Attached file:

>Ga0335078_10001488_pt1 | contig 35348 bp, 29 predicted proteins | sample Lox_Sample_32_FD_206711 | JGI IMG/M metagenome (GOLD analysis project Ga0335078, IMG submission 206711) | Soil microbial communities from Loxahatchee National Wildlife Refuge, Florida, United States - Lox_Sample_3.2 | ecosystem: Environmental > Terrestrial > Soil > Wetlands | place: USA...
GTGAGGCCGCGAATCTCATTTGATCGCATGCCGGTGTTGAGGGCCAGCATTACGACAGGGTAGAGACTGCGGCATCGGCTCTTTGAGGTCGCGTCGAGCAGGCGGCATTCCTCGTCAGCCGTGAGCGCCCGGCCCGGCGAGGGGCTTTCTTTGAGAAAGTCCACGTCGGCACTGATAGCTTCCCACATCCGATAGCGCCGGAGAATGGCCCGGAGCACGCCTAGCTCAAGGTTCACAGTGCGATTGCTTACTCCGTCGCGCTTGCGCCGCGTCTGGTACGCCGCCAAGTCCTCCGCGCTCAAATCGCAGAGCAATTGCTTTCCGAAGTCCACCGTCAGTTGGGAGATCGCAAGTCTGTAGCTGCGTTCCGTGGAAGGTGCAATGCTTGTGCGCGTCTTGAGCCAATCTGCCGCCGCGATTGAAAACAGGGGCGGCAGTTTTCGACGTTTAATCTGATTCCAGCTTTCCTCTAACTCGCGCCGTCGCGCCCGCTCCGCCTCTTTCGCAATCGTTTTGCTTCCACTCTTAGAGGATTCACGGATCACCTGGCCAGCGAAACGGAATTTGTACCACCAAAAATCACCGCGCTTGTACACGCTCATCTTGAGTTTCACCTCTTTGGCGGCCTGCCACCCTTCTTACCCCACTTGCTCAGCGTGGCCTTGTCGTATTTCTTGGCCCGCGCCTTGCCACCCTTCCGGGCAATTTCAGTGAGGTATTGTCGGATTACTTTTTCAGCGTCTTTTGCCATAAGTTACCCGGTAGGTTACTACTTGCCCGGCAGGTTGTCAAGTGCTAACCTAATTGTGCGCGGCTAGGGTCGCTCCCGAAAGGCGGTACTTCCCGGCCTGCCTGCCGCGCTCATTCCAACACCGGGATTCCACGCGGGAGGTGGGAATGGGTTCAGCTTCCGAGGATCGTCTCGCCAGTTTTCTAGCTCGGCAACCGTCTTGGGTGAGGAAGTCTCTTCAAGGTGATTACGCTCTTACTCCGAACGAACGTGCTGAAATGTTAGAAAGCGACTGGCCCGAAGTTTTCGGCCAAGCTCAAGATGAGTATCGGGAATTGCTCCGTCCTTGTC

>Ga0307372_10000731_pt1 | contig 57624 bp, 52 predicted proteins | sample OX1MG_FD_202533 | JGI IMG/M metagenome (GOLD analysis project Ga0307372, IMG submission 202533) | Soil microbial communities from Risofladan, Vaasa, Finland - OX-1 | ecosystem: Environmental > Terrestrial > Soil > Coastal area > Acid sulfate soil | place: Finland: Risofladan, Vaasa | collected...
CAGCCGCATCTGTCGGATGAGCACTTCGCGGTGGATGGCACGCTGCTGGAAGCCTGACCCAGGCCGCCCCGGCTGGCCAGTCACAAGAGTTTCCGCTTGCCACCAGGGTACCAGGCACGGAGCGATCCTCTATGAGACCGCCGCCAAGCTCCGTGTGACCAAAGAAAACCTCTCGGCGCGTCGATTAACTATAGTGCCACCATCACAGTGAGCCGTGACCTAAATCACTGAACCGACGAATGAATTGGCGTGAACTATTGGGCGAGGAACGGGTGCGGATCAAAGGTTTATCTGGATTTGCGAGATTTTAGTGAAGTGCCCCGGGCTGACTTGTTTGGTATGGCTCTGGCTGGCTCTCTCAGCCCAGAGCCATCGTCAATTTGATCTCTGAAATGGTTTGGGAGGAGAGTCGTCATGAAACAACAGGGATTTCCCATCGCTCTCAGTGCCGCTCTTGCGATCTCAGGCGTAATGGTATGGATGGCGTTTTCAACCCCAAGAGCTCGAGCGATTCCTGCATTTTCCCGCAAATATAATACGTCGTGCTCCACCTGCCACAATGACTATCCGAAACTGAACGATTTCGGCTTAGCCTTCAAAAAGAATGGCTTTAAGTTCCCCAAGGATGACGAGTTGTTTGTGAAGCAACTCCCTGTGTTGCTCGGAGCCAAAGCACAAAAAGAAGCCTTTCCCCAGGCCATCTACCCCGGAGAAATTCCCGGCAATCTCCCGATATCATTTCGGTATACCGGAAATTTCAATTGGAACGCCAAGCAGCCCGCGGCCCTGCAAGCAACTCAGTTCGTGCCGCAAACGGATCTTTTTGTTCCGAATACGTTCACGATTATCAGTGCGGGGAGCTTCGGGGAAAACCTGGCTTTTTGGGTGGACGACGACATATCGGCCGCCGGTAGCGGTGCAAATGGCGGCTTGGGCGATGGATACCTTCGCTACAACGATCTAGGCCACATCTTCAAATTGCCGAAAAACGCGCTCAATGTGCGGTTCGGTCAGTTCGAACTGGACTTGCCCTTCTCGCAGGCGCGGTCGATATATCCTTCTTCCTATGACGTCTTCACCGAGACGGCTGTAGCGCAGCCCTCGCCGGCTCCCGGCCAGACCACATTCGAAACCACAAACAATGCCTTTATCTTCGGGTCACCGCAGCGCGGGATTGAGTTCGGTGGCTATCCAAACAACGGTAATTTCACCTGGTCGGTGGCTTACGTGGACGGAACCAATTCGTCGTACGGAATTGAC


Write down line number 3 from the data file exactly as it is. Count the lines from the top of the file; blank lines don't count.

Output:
>Ga0307372_10000731_pt1 | contig 57624 bp, 52 predicted proteins | sample OX1MG_FD_202533 | JGI IMG/M metagenome (GOLD analysis project Ga0307372, IMG submission 202533) | Soil microbial communities from Risofladan, Vaasa, Finland - OX-1 | ecosystem: Environmental > Terrestrial > Soil > Coastal area > Acid sulfate soil | place: Finland: Risofladan, Vaasa | collected...